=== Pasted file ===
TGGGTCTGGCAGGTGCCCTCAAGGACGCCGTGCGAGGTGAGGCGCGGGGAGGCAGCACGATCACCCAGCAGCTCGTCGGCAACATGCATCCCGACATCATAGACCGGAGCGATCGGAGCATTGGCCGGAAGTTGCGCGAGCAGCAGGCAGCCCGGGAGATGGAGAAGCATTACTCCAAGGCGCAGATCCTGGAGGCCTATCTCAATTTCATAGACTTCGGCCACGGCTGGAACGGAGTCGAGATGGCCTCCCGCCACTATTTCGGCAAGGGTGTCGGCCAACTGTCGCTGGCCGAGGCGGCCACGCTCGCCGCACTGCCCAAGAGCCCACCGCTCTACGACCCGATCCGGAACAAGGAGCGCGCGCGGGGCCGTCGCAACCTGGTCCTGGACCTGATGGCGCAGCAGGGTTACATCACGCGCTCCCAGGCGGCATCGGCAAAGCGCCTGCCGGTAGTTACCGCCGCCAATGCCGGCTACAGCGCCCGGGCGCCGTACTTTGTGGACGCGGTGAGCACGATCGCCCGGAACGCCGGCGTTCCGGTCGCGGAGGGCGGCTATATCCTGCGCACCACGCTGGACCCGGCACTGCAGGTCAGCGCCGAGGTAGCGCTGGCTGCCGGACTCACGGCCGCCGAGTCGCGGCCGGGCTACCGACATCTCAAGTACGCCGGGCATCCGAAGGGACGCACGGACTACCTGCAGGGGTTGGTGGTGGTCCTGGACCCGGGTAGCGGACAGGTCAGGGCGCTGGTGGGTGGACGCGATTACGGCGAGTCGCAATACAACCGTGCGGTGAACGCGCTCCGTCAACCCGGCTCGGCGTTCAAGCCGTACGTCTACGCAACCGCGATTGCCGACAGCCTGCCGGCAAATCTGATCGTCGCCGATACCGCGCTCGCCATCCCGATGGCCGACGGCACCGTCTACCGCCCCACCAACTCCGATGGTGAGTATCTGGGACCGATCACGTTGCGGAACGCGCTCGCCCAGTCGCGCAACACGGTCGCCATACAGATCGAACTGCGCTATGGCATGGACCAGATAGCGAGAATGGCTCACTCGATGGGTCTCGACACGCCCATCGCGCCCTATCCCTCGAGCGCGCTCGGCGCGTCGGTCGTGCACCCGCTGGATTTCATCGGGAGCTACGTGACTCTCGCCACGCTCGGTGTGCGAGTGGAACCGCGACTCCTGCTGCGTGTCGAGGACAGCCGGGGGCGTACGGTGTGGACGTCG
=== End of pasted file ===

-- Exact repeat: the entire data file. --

TGGGTCTGGCAGGTGCCCTCAAGGACGCCGTGCGAGGTGAGGCGCGGGGAGGCAGCACGATCACCCAGCAGCTCGTCGGCAACATGCATCCCGACATCATAGACCGGAGCGATCGGAGCATTGGCCGGAAGTTGCGCGAGCAGCAGGCAGCCCGGGAGATGGAGAAGCATTACTCCAAGGCGCAGATCCTGGAGGCCTATCTCAATTTCATAGACTTCGGCCACGGCTGGAACGGAGTCGAGATGGCCTCCCGCCACTATTTCGGCAAGGGTGTCGGCCAACTGTCGCTGGCCGAGGCGGCCACGCTCGCCGCACTGCCCAAGAGCCCACCGCTCTACGACCCGATCCGGAACAAGGAGCGCGCGCGGGGCCGTCGCAACCTGGTCCTGGACCTGATGGCGCAGCAGGGTTACATCACGCGCTCCCAGGCGGCATCGGCAAAGCGCCTGCCGGTAGTTACCGCCGCCAATGCCGGCTACAGCGCCCGGGCGCCGTACTTTGTGGACGCGGTGAGCACGATCGCCCGGAACGCCGGCGTTCCGGTCGCGGAGGGCGGCTATATCCTGCGCACCACGCTGGACCCGGCACTGCAGGTCAGCGCCGAGGTAGCGCTGGCTGCCGGACTCACGGCCGCCGAGTCGCGGCCGGGCTACCGACATCTCAAGTACGCCGGGCATCCGAAGGGACGCACGGACTACCTGCAGGGGTTGGTGGTGGTCCTGGACCCGGGTAGCGGACAGGTCAGGGCGCTGGTGGGTGGACGCGATTACGGCGAGTCGCAATACAACCGTGCGGTGAACGCGCTCCGTCAACCCGGCTCGGCGTTCAAGCCGTACGTCTACGCAACCGCGATTGCCGACAGCCTGCCGGCAAATCTGATCGTCGCCGATACCGCGCTCGCCATCCCGATGGCCGACGGCACCGTCTACCGCCCCACCAACTCCGATGGTGAGTATCTGGGACCGATCACGTTGCGGAACGCGCTCGCCCAGTCGCGCAACACGGTCGCCATACAGATCGAACTGCGCTATGGCATGGACCAGATAGCGAGAATGGCTCACTCGATGGGTCTCGACACGCCCATCGCGCCCTATCCCTCGAGCGCGCTCGGCGCGTCGGTCGTGCACCCGCTGGATTTCATCGGGAGCTACGTGACTCTCGCCACGCTCGGTGTGCGAGTGGAACCGCGACTCCTGCTGCGTGTCGAGGACAGCCGGGGGCGTACGGTGTGGACGTCG